Beginning our lives together in Nunavut.

Another chapter unfolds in our exploration of the Arctic, as I resign my position in Prudhoe Bay Alaska. Samantha, Steven, the dog “Bruce” and myself will set up camp, smack dab in the middle of the Northwest Passage.

The story of how Samantha and I met is amazing and will only be done justice by its full telling. In the mean time, as our bonds strengthen, so does our ability to plan and prepare together. This life changing event, is a product of our teamwork and passion for an abundant life together, as a family.

Being positioned and working in Cambridge Bay will position us perfectly, to continue our exploration of the North and its people. as well as prepare Empiricus for the next stage of our global Journey.

Saying goodbye to the Colville Shop
Saying goodbye to the Colville Shop

Working for Colville Inc. Has been a pleasure. This is a cut and paste of my resignation letter.

To my friends and co-workers at Colville Inc.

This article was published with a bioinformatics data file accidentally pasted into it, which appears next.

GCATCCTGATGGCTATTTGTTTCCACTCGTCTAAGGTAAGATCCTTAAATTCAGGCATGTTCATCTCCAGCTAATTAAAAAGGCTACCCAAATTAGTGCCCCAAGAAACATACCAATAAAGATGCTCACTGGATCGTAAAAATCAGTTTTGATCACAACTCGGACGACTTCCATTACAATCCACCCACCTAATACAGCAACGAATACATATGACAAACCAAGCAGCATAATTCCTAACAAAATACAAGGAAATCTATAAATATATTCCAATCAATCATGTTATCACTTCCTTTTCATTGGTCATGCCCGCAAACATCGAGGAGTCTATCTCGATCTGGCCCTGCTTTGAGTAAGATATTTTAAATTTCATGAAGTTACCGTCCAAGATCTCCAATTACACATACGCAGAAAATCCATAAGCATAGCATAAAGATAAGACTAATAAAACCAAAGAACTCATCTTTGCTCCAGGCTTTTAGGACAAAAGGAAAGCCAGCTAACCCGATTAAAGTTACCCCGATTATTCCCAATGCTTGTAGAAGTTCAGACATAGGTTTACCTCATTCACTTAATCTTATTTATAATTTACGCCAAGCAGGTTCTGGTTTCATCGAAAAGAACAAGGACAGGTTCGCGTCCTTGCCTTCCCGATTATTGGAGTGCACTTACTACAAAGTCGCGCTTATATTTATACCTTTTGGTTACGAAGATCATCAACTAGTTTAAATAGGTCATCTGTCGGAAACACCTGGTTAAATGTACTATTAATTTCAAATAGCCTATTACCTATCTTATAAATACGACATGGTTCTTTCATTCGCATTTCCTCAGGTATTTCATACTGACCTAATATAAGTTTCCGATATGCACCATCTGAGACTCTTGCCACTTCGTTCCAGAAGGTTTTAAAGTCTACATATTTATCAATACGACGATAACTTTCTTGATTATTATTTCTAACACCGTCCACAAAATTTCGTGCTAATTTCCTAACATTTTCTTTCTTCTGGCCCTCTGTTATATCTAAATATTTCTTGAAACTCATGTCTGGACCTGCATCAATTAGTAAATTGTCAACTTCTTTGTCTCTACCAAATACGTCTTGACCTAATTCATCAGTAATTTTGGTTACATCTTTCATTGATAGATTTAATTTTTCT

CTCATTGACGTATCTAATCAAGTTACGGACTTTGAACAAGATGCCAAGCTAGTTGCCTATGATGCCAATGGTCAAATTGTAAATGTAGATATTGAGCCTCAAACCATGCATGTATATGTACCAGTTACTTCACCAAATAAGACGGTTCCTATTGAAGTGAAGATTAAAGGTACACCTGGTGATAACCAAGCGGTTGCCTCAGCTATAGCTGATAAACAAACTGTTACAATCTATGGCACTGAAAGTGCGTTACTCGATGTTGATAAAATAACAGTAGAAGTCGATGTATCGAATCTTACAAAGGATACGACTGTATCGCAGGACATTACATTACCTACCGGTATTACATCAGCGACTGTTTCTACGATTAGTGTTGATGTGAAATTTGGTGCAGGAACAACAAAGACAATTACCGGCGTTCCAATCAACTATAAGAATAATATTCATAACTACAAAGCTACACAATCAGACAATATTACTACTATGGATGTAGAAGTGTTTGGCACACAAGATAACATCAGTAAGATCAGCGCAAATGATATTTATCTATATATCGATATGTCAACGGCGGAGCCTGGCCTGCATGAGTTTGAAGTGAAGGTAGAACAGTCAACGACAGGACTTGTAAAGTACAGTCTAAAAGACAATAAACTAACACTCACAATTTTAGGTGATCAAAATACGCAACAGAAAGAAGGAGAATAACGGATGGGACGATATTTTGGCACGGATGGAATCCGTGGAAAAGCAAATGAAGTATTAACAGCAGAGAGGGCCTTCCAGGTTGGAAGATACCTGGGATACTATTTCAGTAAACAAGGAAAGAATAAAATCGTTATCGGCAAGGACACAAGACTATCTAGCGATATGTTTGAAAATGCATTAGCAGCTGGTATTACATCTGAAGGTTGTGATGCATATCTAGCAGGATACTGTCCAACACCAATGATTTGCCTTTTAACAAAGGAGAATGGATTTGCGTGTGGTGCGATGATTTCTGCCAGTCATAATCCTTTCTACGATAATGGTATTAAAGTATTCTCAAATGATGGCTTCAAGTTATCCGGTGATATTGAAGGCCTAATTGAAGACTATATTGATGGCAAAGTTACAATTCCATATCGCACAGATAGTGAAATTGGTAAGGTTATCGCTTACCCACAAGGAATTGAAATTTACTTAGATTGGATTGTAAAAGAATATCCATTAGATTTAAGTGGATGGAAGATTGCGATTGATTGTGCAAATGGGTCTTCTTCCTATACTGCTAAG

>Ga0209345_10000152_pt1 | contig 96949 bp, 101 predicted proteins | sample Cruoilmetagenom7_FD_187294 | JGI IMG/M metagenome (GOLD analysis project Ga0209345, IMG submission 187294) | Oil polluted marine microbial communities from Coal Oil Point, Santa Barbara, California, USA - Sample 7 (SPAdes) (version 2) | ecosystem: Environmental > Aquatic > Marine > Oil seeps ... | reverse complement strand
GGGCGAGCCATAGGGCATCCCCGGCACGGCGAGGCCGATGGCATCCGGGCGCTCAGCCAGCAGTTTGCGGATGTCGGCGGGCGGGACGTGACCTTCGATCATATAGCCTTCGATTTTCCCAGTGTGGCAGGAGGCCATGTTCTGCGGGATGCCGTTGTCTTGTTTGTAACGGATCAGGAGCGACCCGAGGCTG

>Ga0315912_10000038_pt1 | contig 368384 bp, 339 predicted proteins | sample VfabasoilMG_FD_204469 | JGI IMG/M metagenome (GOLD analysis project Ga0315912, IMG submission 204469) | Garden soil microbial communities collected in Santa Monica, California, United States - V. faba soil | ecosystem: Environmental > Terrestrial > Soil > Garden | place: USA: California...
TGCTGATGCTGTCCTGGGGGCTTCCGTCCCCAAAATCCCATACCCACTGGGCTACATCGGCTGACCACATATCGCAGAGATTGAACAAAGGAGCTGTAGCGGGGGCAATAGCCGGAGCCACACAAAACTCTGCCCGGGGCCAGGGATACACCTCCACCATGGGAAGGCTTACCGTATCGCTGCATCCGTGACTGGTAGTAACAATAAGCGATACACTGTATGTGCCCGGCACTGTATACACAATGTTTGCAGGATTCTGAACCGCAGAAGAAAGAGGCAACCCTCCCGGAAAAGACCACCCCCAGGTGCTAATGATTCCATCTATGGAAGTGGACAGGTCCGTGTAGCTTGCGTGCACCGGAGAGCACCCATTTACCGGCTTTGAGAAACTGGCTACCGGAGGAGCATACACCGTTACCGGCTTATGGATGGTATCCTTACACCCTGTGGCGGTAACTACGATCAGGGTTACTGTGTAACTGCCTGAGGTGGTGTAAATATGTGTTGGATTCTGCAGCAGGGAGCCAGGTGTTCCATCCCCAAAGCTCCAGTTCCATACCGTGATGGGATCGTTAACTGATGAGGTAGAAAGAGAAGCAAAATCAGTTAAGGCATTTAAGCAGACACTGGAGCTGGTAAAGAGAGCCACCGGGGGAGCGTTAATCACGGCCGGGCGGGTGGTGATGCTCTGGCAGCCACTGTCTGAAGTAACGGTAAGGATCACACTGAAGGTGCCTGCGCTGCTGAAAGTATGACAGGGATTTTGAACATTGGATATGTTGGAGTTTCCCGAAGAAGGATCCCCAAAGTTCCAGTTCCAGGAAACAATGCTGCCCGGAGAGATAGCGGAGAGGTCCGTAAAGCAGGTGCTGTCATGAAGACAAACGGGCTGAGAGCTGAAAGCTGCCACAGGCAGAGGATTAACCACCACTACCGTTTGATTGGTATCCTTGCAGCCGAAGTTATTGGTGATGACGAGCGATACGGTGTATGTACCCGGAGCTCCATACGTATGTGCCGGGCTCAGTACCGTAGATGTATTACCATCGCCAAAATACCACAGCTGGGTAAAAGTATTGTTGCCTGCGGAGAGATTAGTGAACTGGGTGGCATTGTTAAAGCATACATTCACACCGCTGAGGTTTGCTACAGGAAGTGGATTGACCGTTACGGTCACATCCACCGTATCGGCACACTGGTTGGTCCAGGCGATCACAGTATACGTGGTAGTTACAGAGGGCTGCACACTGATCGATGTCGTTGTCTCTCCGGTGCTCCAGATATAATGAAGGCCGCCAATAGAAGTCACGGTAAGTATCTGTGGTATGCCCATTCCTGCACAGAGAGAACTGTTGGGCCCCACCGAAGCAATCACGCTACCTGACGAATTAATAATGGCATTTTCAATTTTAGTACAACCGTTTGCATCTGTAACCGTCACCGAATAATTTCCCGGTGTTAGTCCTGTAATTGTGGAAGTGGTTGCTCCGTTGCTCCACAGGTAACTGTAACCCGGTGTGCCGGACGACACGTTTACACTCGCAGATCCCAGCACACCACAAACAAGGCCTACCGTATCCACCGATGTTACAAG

I am excited, but somewhat sad to announce that I will be departing employment from Colville Inc. Effective Dec 31st.

As many of you know, I have been working toward the goal of sailing around the world. This summer, I began that Journey by sailing from Kodiak Island to Cambridge Bay Nunavut (Canadian Arctic).

The voyage was epic and altered my life fundamentally. It was worth every ounce of effort and then some. My sons were exposed to wonders they never could have imagined otherwise. We have grown stronger together from the experience.

Beyond that, while voyaging I met the love I’ve always dreamed of. She shares the same dreams and aspirations as I and is good to my boys as well.

When I met Samantha.  I just knew she was the one.
When I met Samantha. I just knew she was the one.

On Thanksgiving day, I asked her to marry me and she said yes. For now, the ring she wears is a Turks head knot, that I tied from marlin twine. A true Sailor she is indeed!